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John Quill: 1910

John Quill: 1910

Circa 1910. "Sternwheeler John Quill, packet steamer." 8x10 inch dry plate glass negative, Detroit Publishing Company. View full size.


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Jas. T Staples' ghost!

Researching to find out why some steamboats have fluted stacks like the Staples in the distance, I came across this:

Visit any university campus in Alabama and someone there will tell you about the resident ghosts. One of the strangest ghost stories is the tale of the Captain Norman Staples. Captain Staples designed and built the most elegant riverboat on Alabama rivers and named the boat after his father, James T. Staples. From the moment of its maiden voyage in 1908, the riverboat James T. Staples was in trouble.

The large riverboat companies at the time were determined to put Captain Staples out of business and succeeded in doing so in 1912. On January 2, 1913, Captain Stapes committed suicide and three days later, his ghost began appearing on the deck of the riverboat. The crew, frightened by his apparition, quit and another crew had to be found. The new crew, although they knew nothing about the former Captain, reported seeing a ghost like man in the boiler room of the ship. Exactly one year, almost to the hour, the boiler of the riverboat blew up, killing the new captain and twenty-five members of the crew. Once the ships sank, local residents reported seeing Captain Staples' ghost standing guard over the graves of his four children in Bladon Springs Cemetery.

Chills up my spine!

Tired Already

The John Quill looks pretty tired for only two years of service. Must have led a hard life. Note the interesting struts and tension cables designed to pull the ends up and keep the boat from "hogging" (rising in the middle), which increased drag and reduced fore and aft freeboard. I wonder if those were original or added later.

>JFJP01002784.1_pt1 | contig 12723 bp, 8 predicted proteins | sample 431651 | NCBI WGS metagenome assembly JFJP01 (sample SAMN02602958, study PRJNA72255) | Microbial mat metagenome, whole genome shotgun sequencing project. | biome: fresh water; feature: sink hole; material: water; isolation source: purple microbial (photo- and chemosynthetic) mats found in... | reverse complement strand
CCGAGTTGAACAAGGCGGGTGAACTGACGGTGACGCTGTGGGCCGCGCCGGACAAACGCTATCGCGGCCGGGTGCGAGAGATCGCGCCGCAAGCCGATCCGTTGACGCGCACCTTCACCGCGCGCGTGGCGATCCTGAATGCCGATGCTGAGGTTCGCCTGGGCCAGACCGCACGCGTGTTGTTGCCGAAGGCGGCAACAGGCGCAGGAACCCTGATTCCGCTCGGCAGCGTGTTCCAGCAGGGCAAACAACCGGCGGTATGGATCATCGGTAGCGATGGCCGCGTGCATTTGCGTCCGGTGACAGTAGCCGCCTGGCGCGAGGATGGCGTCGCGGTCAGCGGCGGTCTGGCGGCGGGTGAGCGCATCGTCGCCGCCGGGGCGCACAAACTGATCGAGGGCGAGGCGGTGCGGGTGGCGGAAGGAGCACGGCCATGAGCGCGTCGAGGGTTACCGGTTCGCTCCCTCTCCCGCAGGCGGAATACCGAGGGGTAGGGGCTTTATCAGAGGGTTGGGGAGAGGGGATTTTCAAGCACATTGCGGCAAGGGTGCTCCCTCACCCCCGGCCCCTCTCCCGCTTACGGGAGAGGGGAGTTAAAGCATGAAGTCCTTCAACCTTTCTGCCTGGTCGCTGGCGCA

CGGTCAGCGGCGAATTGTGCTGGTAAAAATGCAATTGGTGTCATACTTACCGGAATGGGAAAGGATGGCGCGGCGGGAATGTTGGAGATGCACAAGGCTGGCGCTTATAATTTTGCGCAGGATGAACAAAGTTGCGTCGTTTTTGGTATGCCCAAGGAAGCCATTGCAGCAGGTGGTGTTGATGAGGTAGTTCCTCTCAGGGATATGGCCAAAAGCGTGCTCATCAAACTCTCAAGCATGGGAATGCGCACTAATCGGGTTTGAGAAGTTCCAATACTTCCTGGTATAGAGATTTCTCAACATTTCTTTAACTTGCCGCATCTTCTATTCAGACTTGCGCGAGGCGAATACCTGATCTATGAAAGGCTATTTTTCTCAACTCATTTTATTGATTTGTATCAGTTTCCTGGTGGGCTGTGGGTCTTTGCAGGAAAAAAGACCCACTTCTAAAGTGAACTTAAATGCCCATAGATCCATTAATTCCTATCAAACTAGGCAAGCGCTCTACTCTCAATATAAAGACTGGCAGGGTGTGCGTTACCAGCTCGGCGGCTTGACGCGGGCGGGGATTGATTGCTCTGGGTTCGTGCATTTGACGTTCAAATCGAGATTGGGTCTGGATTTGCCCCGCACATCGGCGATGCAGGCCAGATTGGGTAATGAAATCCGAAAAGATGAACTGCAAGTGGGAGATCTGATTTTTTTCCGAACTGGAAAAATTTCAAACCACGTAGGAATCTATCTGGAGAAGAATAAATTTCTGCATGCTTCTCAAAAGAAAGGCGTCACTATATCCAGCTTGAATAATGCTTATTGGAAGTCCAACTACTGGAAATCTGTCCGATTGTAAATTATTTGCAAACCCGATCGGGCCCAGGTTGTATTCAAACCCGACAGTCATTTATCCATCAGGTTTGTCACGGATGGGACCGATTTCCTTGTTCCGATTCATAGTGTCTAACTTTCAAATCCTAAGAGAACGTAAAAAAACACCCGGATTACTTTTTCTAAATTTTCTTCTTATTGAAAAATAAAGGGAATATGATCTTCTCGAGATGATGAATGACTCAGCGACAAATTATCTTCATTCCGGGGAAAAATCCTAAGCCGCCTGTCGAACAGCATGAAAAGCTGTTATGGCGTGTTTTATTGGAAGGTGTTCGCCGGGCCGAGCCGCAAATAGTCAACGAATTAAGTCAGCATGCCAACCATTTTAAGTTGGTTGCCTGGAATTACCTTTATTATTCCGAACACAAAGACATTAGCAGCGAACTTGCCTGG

Alabama steamer

The "John Quill" was a common sight on the Mobile, Tombigbee, and Black Warrior Rivers, running north from Mobile to Alabama inland river ports such as Demopolis, Claiborne, and Tuscaloosa. Google it for links to lots of digitally archived photos of the steamboat in its working days.

The John Quill

ran primarily the Tombigbee and Warrior Rivers in Alabama above Mobile, where this photograph was probably taken. Built by the famous Howard Shipyard at Jeffersonville, Indiana, for her namesake in 1907, she served that stretch of river until towed to Twelve Mile Island on the Mobile River (just northeast of Mobile) and dismantled there in 1928. The other vessel is the Jas. T. Staples, built 1908 at Mobile.

Show Boat

One can almost hear a rich voice start to sing "Old Man River"

Meet John Quill

The John Quill was built in 1907 at the Howard yards in Jeffersonville, Indiana. She was 168 x 35 feet. Ran for the Quill and Moore line on the Mobile, Tombigbee, and Alabama rivers. Her last trip was in 1928.

The second boat is the _y Staples.

[James T. Staples. - Dave]

Launched 1907, Destroyed 1928

Launched: 1907, Jeffersonville, Ind. by Howard Yard
Destroyed: 1928, Feb., towed from Mobil to Twelve Mile Island on what was termed her last trip.
Area: Mobile, Tombigbee and Alabama Rs.
Owners: built for Capt. John Quill and Moore, Mobile, Ala.
Comments: 1916, June 12, Warrior R., hit rock and sank in 15' of water. LINK

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